Thanks also are due to Beth Soldo, who reviewed the manuscript on behalf of the committee. Colene Walden gave a helpful copy editing of the report and drafted the Glossary. Christine McShane guided the manuscript through the publication process. Karen Foote was diligent and thorough in handling the organization of the workshop and the review process. Trish DeFrisco handled all the administrative tasks for the workshop and manuscript production with her customary efficiency and good grace. Trang Ta helped with manuscript preparation and citation checking in the final stages. John Haaga, the committee staff director, wrote the proposals, supervised the process between meetings, and ably replaced Karen as project officer when she moved to the University of Illinois.

Most of all, of course, we appreciate the contributions of authors and workshop participants. We trust that this volume will inspire others to join in their valuable work.

RONALD D. LEE

CHAIR, COMMITTEE ON POPULATION

Suggested Citation:"Front Matter." National Research Council. 1997. Between Zeus and the Salmon: The Biodemography of Longevity. Washington, DC: The National Academies Press. doi: 10.17226/5740.
×

Contents

 

 

INTRODUCTION

 

 

   

1 Between Zeus and the Salmon: Introduction
Kenneth W. Wachter

 

1

 

 

THE EMPIRICAL DEMOGRAPHY OF SURVIVAL

 

 

   

2 Trajectories of Mortality at Advanced Ages
James W. Vaupel

 

17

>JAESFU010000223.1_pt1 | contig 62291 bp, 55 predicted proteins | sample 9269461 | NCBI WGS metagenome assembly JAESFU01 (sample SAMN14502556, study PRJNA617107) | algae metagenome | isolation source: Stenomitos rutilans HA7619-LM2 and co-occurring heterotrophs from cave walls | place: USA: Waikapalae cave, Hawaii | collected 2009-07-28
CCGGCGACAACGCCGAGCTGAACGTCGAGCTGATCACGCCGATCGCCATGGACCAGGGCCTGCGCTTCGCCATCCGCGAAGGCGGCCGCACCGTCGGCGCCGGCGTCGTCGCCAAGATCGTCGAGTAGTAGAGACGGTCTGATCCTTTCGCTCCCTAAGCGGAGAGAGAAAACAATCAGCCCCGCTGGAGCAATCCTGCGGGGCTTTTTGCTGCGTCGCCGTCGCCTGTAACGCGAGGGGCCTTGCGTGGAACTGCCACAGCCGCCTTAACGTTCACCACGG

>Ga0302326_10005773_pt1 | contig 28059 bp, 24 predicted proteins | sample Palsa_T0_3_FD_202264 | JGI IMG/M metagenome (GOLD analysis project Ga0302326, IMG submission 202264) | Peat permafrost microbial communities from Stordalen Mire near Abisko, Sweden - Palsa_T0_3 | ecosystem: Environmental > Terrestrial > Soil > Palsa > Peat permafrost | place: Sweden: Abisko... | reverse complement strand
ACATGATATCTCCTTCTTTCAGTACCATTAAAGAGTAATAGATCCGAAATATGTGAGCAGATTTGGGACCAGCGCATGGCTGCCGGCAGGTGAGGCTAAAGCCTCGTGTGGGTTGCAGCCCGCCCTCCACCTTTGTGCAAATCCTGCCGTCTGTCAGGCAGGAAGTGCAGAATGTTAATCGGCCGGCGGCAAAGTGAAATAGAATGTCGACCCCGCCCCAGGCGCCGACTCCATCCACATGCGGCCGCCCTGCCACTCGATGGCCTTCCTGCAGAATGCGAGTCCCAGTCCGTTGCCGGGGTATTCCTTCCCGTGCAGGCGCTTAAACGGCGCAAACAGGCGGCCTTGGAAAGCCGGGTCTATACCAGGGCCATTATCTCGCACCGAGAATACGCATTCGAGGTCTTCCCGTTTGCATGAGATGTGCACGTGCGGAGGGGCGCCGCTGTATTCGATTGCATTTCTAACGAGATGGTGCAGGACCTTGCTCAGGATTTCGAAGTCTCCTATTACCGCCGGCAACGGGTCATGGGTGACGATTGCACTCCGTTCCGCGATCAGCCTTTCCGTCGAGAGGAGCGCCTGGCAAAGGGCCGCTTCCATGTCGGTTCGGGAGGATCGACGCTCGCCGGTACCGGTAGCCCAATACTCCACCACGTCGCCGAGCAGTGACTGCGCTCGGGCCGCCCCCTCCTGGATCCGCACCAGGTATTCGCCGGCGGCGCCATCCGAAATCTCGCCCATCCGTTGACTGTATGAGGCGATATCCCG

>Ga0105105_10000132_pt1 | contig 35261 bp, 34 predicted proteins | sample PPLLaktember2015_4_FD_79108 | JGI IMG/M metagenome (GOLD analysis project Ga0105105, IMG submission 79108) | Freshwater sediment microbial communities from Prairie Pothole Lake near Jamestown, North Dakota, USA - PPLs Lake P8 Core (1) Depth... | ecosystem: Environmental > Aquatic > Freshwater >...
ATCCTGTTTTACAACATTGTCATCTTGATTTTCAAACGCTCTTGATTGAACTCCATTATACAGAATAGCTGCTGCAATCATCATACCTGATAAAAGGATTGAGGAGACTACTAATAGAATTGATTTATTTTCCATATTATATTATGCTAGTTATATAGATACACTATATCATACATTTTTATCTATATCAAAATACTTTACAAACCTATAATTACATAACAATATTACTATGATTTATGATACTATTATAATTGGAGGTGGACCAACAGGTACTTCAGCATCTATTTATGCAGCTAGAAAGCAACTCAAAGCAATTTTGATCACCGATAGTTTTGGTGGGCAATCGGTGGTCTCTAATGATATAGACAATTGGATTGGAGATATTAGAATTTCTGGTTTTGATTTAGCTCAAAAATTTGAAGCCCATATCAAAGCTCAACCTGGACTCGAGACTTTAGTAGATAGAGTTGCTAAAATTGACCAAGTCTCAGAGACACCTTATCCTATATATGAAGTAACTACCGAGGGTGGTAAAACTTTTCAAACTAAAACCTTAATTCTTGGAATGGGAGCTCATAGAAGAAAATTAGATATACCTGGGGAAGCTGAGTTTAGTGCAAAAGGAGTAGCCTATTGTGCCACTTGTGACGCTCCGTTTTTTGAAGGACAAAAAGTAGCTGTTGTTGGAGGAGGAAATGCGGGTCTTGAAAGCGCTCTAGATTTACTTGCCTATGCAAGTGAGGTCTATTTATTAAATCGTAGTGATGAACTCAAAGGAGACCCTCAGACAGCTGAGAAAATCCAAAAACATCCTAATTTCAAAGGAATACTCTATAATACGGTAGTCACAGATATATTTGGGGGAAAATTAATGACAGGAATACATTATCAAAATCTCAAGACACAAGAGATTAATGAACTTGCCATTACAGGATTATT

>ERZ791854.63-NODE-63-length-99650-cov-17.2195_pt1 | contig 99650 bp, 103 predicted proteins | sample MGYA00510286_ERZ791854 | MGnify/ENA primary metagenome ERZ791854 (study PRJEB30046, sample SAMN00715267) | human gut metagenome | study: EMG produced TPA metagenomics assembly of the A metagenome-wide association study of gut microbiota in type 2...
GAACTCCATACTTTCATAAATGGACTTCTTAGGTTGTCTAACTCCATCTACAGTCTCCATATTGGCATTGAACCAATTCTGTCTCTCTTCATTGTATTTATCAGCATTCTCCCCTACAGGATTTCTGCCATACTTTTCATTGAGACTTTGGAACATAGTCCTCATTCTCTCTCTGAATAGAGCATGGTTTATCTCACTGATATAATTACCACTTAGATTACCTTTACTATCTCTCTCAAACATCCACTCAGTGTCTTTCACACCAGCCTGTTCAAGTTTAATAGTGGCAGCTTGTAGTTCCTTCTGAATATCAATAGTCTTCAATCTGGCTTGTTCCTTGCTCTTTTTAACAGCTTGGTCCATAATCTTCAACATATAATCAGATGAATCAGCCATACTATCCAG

3 In Search of Limits
John R. Wilmoth

 

38

 

 

EVOLUTIONARY THEORY AND SENESCENCE

 

 

   

4 The Evolution of Senescence
Shripad Tuljapurkar

 

65

   

5 Evolutionary Biology and Age-Related Mortality
Linda Partridge

 

78

   

6 Toward an Evolutionary Demography
Michael R. Rose

 

96

   

7 Identification and Mapping of Genes Determining Longevity
Thomas E. Johnson and David R. Shook

 

108

 

 

THE ELDERLY IN NATURE

 

 

   

8 Population Biology of the Elderly
James R. Carey and Catherine Gruenfelder

 

127

   

9 Postreproductive Survival
Steven N. Austad

 

161

Page viii Cite
Suggested Citation:"Front Matter." National Research Council. 1997. Between Zeus and the Salmon: The Biodemography of Longevity. Washington, DC: The National Academies Press. doi: 10.17226/5740.
×
Suggested Citation:"Front Matter." National Research Council. 1997. Between Zeus and the Salmon: The Biodemography of Longevity. Washington, DC: The National Academies Press. doi: 10.17226/5740.